there is a real distinction between the awards for hacking and for any breach of privacy of this kind. Those responsible for hacking knew all along that what they were perpetrating was unlawful. In the instant case, the Defendant had taken careful steps to obtain expert legal advice on the propriety and legality of what they were doing, and there is no question of bad faith. It is submitted that should operate to reduce the award for distress, since the impact of deliberate illegality should be regarded as greater and more distressing

The Court concluded that as there was nothing obviously wrong with the trial judge’s award, that the [trial] “judge was best placed to make the relevant assessment of impact” the quantum appeal was rejected [118].  On this latter point, those practising in this area should note that an appeal judge will be reluctant to interfere with an award granted by a trial judge unless there is an obvious omission in their reasoning. As Arden LJ noted in Gulati: if “the challenge is to the size of the award, and the judge has as here heard the evidence of witnesses in assessing the effect of the respondents on the misuse of their private information, this Court should not intervene unless the award is so high as to be perverse”: [119].

A further interesting aspect of the above quotation from Irwin LJ is the suggestion that the award of compensation for the injury to feelings (nb not an award of aggravated or exemplary damages) can vary depending on the manner and motives that lie behind how the breach occurred. In the instant example that the deliberate unlawfulness of the hacking would justify a greater award as the bad faith behind it can be seen as more distressing.  By analogy therefore would, all things being equal, a breach that resulted from profound and systematic negligence justify a higher award than one that originated through a clerical error?  Arguably yes, assuming that the Claimant suggests that the degree of culpability created a greater feeling of upset.

Eggshell skull

A case in which the eggshell skull rule seemingly uplifted damages is Burrell v Clifford [2016] EWHC 294 (Ch). The claimant in that case had been a long-time assistant to the Queen. The defendant, a famous publicist, disclosed personal information about the claimant that was obtained pursuant to a potential business relationship to a News of the World journalist. No publication resulted though the letter was circulated internally. Richard Spearman QC (sitting as a Deputy High Court Judge) considered that the information contained in the note was of a “relatively saccharine” nature. An award of £5,000 was made which included an uplift on the basis the claimant was an unusually emotional person who was distressed in circumstances where a more robust person would not have been: [159].  In a similar vein is TLT & Ors v The Secretary of State for the Home Department [2016] EWHC 2217 (QB). The breach in TLT related to the Home Office’s accidental disclosure of information relating to the family returns process. One of the claimants (‘PNB’) suffered from PTSD caused by the Sri Lankan army’s treatment of her. PNB was concerned that if she was forced to return to Sri Lanka she would be subject to further punishment as a result of the disclosure. Mitting J awarded PNB £6,000 whereas other claimants without PNB’s particular characteristics were awarded £3,000, and this was largely on the basis that PNB’s PTSD meant she was more likely to suffer serious distress.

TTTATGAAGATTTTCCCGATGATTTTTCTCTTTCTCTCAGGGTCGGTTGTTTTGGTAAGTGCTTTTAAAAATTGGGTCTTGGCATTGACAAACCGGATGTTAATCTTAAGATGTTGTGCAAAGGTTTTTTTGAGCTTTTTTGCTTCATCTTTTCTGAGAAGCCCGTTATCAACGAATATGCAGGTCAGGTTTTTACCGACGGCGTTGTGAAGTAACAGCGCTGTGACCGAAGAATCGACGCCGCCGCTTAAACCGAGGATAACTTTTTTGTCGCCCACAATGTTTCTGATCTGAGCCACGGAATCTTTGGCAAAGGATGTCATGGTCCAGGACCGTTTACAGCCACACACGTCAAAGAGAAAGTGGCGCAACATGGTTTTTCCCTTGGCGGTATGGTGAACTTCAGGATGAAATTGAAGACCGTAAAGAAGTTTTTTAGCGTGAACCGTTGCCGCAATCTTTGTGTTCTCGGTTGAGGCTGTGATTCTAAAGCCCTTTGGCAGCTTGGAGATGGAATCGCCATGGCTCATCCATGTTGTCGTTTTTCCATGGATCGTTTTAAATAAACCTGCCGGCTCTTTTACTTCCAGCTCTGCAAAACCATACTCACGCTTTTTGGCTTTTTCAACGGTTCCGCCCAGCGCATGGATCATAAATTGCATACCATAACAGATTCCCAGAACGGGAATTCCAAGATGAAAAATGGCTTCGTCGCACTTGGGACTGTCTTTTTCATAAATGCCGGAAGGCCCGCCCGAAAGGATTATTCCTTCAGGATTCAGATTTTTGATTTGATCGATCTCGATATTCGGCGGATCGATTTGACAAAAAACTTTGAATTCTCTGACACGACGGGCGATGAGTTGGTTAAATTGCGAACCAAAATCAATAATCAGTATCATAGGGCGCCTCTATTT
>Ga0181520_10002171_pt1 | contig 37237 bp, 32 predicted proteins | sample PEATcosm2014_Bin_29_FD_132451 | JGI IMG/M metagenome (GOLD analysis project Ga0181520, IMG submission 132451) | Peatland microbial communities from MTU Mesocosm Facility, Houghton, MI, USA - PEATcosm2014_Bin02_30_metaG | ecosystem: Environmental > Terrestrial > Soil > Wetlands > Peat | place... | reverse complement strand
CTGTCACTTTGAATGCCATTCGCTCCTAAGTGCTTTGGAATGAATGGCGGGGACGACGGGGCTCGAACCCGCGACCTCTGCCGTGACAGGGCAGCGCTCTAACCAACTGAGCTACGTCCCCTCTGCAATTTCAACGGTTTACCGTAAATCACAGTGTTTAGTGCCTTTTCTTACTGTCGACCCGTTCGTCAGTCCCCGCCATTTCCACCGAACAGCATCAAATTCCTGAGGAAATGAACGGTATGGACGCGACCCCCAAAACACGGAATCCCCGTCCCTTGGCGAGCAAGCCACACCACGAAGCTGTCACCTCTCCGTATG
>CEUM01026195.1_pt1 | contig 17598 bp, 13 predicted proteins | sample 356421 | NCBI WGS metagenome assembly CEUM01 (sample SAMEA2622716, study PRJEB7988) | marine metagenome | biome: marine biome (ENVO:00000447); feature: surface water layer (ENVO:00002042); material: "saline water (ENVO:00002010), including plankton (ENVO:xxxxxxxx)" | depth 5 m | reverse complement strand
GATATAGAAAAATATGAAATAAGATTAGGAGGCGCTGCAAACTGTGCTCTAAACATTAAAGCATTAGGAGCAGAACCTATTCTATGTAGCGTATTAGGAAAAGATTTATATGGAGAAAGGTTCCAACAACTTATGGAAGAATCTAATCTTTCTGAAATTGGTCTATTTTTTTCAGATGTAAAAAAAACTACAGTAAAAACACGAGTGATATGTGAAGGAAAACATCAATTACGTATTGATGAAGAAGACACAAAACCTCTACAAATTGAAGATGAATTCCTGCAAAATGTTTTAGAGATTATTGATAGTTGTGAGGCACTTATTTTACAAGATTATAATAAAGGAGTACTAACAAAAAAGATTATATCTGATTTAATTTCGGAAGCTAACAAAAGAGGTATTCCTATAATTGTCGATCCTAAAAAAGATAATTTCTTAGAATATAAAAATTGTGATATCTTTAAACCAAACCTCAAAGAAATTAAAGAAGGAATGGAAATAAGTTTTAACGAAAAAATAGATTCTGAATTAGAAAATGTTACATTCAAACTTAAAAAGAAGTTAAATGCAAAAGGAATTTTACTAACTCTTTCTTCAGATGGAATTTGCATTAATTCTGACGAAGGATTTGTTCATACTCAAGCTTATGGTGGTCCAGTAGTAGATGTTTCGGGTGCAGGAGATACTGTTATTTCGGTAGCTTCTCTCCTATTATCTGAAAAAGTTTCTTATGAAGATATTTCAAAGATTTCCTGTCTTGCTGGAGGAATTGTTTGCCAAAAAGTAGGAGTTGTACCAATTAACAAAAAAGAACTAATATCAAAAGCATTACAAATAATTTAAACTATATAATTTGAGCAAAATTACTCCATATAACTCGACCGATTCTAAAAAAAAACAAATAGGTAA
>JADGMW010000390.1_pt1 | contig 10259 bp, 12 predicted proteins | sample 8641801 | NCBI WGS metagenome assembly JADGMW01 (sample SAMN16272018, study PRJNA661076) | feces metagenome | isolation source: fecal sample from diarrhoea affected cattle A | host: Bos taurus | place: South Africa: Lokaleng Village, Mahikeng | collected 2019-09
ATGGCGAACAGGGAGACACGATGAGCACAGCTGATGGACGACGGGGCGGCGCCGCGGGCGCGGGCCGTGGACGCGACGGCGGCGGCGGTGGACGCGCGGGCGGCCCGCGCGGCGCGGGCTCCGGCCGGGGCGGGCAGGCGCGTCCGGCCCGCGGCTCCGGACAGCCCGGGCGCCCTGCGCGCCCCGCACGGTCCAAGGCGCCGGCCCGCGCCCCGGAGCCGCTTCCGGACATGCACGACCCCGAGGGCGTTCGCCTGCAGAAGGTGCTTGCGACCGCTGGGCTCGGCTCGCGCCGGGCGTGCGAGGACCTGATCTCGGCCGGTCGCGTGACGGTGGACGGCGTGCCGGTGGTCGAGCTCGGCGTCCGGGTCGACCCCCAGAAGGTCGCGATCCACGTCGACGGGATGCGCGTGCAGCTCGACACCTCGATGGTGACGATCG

Psychiatric damage

Practitioners should note that the courts have emphasised the need for expert evidence where the claimant is alleging the misuse caused a clinical condition, such as depression or PTSD. In Reid v Price [2020] EWHC 594 (QB), for example, Warby J held that “to compensate for psychiatric harm” he would “need much more detail of the symptoms, and a sound evidential basis, almost certainly including expert evidence, for attributing causation”: [57]. This did not however prevent Warby J from finding that the claimant had suffered “a real loss of personal dignity and harm to his self-esteem” as a result of the repeated disclosure of photographs documenting his private sexual inclinations. The claimant was ultimately awarded £25,000 (a part of which was attributable to the defendant’s aggravating conduct and most likely the loss of the right to control his own information).

More recently, Julian Knowles J in Stanley v Tower Hamlets LBC  [2020] EWHC 1622 (QB) set aside a default judgment obtained by the Claimant partly on the grounds that no medical report had been served with the Particulars of Claim supporting the assertion that the Claimant had suffered “psychological distress” as a result of an admitted data breach.

Gulati: Damages for the infringement of the right itself

A seminal case on the scope of damages for the MPI tort is Gulati as affirmed by the Court of Appeal in [2015] EWCA Civ 1291. Gulati involved a number of claimants who had been subject to phone hacking. The claimants sought compensation for injury to feelings, the loss of privacy or autonomy resulting from the hacking and the “damage or affront to dignity or standing”.  The defendant submitted that the claimant could only claim damages for injury to feelings. Mann J held (and Arden LJ in the Court of Appeal agreed) that in an “appropriate case” damages can be sought not only for injury to feelings but also for loss of privacy or autonomy arising out of the infringement: [111].